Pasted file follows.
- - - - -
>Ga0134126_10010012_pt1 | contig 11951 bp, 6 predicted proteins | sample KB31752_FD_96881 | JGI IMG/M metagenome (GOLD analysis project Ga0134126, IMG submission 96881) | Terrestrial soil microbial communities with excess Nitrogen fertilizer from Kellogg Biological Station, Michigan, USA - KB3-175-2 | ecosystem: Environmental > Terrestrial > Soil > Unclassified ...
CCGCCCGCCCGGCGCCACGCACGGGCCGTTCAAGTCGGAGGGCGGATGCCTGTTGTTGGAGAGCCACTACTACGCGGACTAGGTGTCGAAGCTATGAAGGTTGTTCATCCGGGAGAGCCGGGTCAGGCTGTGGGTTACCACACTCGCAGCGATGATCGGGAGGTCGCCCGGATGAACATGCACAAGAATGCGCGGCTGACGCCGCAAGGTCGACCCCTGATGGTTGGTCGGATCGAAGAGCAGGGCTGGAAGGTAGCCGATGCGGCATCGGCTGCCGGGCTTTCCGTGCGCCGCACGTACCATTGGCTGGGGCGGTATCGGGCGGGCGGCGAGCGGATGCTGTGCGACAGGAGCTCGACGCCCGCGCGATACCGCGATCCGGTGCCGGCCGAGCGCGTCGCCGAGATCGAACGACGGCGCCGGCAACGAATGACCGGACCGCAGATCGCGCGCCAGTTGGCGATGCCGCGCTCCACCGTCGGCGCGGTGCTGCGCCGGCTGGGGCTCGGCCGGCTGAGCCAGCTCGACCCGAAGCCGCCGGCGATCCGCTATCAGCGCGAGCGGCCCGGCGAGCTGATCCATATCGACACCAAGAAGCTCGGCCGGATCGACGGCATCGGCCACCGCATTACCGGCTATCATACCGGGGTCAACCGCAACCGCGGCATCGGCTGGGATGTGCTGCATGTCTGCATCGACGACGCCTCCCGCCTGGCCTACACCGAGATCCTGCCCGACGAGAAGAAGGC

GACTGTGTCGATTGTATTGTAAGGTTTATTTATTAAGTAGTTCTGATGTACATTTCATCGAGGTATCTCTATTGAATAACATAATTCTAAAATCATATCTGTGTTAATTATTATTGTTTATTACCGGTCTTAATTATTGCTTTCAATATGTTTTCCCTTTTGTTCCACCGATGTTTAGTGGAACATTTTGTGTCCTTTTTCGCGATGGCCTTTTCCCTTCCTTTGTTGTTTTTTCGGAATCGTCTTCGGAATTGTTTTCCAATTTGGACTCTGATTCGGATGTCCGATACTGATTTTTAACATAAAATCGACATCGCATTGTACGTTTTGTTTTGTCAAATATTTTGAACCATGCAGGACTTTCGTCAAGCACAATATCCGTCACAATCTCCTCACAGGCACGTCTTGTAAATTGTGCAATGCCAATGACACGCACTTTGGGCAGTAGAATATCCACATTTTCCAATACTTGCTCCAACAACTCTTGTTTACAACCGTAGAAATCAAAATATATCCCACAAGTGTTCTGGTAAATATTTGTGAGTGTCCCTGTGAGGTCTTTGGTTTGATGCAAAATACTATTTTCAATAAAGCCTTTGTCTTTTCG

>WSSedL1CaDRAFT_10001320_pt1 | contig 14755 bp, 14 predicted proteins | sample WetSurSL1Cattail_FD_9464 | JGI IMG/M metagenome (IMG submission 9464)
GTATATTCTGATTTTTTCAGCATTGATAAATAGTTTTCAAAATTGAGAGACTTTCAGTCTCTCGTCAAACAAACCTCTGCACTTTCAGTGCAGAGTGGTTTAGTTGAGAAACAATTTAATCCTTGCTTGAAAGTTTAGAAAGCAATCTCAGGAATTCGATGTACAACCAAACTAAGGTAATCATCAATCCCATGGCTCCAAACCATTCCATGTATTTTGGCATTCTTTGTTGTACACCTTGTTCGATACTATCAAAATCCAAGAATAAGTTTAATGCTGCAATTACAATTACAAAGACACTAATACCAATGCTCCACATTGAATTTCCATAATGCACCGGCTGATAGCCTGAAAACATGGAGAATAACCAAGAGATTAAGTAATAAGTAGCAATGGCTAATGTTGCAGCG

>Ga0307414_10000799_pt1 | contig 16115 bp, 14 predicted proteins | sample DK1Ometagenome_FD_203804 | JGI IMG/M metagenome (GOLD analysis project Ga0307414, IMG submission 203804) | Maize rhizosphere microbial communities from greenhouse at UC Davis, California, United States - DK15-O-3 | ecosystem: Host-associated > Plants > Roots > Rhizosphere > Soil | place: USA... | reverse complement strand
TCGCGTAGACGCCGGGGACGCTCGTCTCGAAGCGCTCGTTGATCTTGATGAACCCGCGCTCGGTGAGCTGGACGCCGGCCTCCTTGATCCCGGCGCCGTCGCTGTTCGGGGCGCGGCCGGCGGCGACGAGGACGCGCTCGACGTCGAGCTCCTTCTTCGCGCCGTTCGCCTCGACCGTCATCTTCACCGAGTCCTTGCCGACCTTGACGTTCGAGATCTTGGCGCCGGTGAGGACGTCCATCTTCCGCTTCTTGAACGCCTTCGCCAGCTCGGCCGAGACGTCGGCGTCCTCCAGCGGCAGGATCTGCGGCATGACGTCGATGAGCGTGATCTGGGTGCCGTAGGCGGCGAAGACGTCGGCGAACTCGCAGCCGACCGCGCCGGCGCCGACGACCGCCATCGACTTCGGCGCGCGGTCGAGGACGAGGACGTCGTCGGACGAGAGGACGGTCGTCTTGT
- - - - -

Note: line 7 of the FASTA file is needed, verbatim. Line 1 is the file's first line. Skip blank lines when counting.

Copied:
TCGCGTAGACGCCGGGGACGCTCGTCTCGAAGCGCTCGTTGATCTTGATGAACCCGCGCTCGGTGAGCTGGACGCCGGCCTCCTTGATCCCGGCGCCGTCGCTGTTCGGGGCGCGGCCGGCGGCGACGAGGACGCGCTCGACGTCGAGCTCCTTCTTCGCGCCGTTCGCCTCGACCGTCATCTTCACCGAGTCCTTGCCGACCTTGACGTTCGAGATCTTGGCGCCGGTGAGGACGTCCATCTTCCGCTTCTTGAACGCCTTCGCCAGCTCGGCCGAGACGTCGGCGTCCTCCAGCGGCAGGATCTGCGGCATGACGTCGATGAGCGTGATCTGGGTGCCGTAGGCGGCGAAGACGTCGGCGAACTCGCAGCCGACCGCGCCGGCGCCGACGACCGCCATCGACTTCGGCGCGCGGTCGAGGACGAGGACGTCGTCGGACGAGAGGACGGTCGTCTTGT